executive session of the CMNR. Some areas of consideration were augmented by limited literature searches to ensure adequate coverage of each area.
Responses to Questions Posed by the Army
Below are the committee's answers to the five questions posed by the Army regarding nutrition and sustainment of immune function in the field.
1. What are the significant military hazards or operational settings most likely to compromise immune function in soldiers?
As described previously and outlined below, many conditions or stressors have been associated with compromised immune function during Ranger training and basic combat training, as well as during arctic training and in deployments to locations such as Somalia, Haiti, Panama, and the Persian Gulf.
Reduced ration consumption. Intakes less than 60 percent of the total energy needed, particularly during exposure to harsh environments and/or dehydration, were shown to be a significant stressor. In U.S. Ranger II, the increase in energy intake from that in Ranger I (2,780 to 3,250 calories or approximately 470 kcal/d), which tempered weight loss to only 12.8 percent of initial body weight, appeared to minimize the adverse effects on immune function. Thus, weight loss, particularly that involving lean body mass, appears to be a major factor in inducing immune system dysfunction.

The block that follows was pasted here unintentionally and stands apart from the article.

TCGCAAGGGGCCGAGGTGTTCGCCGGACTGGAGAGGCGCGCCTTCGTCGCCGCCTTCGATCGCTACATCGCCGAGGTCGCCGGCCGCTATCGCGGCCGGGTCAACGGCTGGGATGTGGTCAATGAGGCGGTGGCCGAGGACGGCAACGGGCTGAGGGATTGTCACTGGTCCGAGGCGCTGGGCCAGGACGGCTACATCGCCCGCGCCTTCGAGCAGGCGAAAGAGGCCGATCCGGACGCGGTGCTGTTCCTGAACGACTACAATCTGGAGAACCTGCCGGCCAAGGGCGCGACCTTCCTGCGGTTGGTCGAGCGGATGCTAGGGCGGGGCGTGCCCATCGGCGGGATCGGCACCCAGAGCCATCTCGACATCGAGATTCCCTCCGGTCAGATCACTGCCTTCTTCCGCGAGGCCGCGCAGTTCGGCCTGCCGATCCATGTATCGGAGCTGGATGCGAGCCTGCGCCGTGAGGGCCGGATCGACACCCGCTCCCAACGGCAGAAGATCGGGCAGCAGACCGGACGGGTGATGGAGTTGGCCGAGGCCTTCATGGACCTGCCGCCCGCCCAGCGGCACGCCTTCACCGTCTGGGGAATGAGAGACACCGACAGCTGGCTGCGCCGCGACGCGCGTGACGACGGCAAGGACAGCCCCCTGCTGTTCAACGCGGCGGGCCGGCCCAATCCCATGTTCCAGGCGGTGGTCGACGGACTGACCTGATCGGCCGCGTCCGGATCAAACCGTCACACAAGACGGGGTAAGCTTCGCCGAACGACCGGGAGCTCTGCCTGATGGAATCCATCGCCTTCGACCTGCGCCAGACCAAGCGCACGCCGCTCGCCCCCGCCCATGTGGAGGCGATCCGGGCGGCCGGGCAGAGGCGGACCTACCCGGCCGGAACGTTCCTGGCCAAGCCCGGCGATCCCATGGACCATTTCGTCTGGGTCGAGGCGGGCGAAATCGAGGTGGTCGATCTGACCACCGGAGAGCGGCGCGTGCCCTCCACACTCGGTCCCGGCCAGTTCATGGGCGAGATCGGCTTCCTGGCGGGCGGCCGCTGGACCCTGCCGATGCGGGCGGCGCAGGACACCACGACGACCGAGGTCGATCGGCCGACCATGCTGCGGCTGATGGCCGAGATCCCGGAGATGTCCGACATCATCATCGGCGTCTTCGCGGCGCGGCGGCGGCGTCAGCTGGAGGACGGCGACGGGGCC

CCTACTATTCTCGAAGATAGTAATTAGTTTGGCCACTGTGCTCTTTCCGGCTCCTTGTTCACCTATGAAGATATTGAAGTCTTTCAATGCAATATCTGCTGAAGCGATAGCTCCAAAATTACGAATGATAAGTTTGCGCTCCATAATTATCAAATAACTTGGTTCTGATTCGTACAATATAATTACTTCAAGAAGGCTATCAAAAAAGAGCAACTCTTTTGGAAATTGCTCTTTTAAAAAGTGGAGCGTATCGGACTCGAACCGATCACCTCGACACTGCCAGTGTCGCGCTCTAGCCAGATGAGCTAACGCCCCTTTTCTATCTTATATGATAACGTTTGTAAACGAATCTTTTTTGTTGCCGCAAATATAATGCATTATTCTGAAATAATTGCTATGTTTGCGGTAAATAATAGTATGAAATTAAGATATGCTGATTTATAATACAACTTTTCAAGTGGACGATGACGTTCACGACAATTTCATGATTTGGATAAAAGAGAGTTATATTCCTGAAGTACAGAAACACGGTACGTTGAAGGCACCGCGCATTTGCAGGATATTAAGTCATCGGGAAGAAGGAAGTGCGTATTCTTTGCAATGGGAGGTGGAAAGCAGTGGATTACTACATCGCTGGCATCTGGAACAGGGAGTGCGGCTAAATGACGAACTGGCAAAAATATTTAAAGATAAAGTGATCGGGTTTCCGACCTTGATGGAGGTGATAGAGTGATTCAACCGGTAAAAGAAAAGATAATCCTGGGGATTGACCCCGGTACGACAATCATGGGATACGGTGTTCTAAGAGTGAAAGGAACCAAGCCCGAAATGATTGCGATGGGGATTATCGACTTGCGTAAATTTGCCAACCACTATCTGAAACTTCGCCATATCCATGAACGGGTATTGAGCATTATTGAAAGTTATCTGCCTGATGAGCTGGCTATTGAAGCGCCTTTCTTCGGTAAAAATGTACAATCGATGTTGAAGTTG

The effects of dehydration on immune function are not reviewed in this report. However, weight losses of as little as 3–5 percent in 24–48 h, which are primarily due to dehydration, have a significant impact on performance. Weight losses of 6–10 percent in a similar period may affect health adversely. Thus, the effects of dehydration must be separated from those of underconsumption of rations (see IOM, 1995a).
- Prolonged moderate-to-heavy physical activity. The week-long Norwegian Ranger training studies with heavy exercise and limited sleep did not demonstrate significant weight loss or alterations in immune function, whereas the U.S. Ranger I study of 8- to 9-week duration demonstrated a greater weight loss (14 percent of body weight) and an altered immune response. Low- to moderate-intensity exercise (<60 percent Vo2 max), such as that performed in most troop activity of a duration of 60 minutes or less, appears to exert less stress on the immune system than activity that is more strenuous (>60 percent Vo2 max) performed for longer than 1 h. Repeated bouts of strenuous activity may increase the risk of infection, particularly of the upper respiratory tract.